8. Who are you and why will you kick everyone’s butt?
  9. Timeline / milestones
  10. The ask (and routing #)

Cover page

On your cover page, make sure to include your name and contact info. Make this really clear so the audience remembers you and can reach you again.


As I mentioned in an earlier post on creating an elevator pitch, your audience isn’t sitting there thinking about how much they need your product. Your goal here is to set the stage so the audience gets emotionally involved and thinks “I wish somebody would DO something about this!” and your solution scratches their itch.

Make sure that your audience can relate to your problem statement. For example, the investor you’re speaking to may not “like, totally hate it when he can’t post his class notes to just his boys on his tumblr”, but will understand how painful it is when he can’t send a powerpoint deck to the LPs invested in his fund.

Finally – I recommend trying to be entertaining here. Presentations can get boring, especially if you’re a VC who listens to similar pitches so frequently. Make them laugh, make sure you give them something they can relate to emotionally, and jolt them out of slide monotony!


A description of what your product does to solve that problem.

Make sure this is concise and clear (for pitfalls, see my post on elevator pitches). Preferably, use visuals to make sure this hits hard in one glance, rather than making the audience read bullet points and think to put it all together.

Solution, Part II – Demo

During this slide, or just after, is a good time for a demo or screenshots. It’s good to show that you’ve made progress, and it will likely answer a lot of the “how will you do X” questions your audience will have.

Make sure your demo is quick and snappy. Don’t make a 3 minute video describing all your features. Test your video with people ahead of time and watch when they get bored. Then speed these parts up or remove them. This should be 1 or 2 minutes max.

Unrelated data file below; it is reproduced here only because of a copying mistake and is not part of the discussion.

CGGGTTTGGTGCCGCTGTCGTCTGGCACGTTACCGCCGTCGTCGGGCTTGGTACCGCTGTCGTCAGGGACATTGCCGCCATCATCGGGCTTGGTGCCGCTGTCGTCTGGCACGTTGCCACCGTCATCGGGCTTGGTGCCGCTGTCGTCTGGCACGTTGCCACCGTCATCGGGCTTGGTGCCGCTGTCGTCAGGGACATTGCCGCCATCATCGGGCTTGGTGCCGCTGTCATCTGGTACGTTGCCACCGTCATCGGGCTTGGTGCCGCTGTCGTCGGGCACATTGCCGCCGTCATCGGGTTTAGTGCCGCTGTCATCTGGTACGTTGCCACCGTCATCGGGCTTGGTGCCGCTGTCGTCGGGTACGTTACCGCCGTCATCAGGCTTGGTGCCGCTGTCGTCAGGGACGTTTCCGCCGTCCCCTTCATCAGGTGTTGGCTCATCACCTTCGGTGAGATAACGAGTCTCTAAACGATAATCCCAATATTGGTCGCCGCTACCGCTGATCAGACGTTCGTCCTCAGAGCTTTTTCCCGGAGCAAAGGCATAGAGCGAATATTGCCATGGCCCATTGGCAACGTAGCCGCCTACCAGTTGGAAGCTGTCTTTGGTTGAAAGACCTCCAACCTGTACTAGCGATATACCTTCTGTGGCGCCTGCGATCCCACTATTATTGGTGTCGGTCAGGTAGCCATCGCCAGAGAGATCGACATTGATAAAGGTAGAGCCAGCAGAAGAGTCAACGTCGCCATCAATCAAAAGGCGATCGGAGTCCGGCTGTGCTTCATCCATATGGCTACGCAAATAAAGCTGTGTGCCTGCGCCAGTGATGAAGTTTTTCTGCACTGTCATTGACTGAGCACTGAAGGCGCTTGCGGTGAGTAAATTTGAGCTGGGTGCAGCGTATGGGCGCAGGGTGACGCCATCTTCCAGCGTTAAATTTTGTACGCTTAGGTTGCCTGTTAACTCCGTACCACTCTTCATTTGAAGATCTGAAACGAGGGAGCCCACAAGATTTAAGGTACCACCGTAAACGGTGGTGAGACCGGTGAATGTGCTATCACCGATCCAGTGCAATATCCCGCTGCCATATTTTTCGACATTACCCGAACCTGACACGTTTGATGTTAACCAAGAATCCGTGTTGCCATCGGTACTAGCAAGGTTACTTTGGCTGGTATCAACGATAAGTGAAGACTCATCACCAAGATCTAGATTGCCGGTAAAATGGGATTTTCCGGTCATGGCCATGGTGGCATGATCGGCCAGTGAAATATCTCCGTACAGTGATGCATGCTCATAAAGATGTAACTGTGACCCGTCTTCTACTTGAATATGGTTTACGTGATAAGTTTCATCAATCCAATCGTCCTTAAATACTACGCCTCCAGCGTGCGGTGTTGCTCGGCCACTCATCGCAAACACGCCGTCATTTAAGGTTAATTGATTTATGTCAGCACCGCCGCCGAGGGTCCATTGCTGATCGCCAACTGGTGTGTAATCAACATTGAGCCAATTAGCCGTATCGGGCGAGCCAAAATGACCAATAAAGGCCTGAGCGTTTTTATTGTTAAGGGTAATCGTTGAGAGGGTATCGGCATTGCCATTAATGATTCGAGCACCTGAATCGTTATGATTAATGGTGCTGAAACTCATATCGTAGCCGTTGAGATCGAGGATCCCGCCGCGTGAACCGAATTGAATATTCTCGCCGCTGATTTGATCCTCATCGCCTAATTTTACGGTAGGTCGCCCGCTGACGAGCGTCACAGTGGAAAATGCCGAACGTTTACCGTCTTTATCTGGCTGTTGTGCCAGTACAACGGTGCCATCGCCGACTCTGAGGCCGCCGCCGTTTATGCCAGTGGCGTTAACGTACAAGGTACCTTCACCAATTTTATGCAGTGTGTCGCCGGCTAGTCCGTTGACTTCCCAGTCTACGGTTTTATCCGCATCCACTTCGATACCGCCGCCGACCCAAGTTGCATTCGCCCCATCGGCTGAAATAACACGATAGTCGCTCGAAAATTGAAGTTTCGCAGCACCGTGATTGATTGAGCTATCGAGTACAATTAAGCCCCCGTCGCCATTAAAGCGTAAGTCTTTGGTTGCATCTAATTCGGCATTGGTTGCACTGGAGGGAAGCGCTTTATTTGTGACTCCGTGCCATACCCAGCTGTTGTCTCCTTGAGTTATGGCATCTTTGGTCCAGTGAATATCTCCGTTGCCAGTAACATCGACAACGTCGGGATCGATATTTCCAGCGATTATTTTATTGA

Business model

This is the slide where you tell people how you’re going to make money. I recommend also including a market size or some data implying the market size.

However, don’t put a bunch of boring stats – your market size should pop (a chart, visual or large number). If your numbers are not impressive, find numbers that are, or you may have a larger problem than slide creation.

Obviously, you also need to put your business model on this slide. One of our mentors, Chris Savage (CEO of Wistia) said it best:

“Really, an early stage startup is an exercise in finding the business model. The next step is an exercise in scaling up as quickly as possible.”

As a result, you’ll probably have more than a few ideas for business models. Include the most compelling ones, as long as they have significant and realistic revenue potential. You want to show that your company has different paths to success, and that you’ve thought ahead to future revenue streams.

Why you?

This is where you describe your special sauce. Whether it’s a description of proprietary technology, or some other competitive advantage, you want to make sure your audience knows why you’re going to crush it.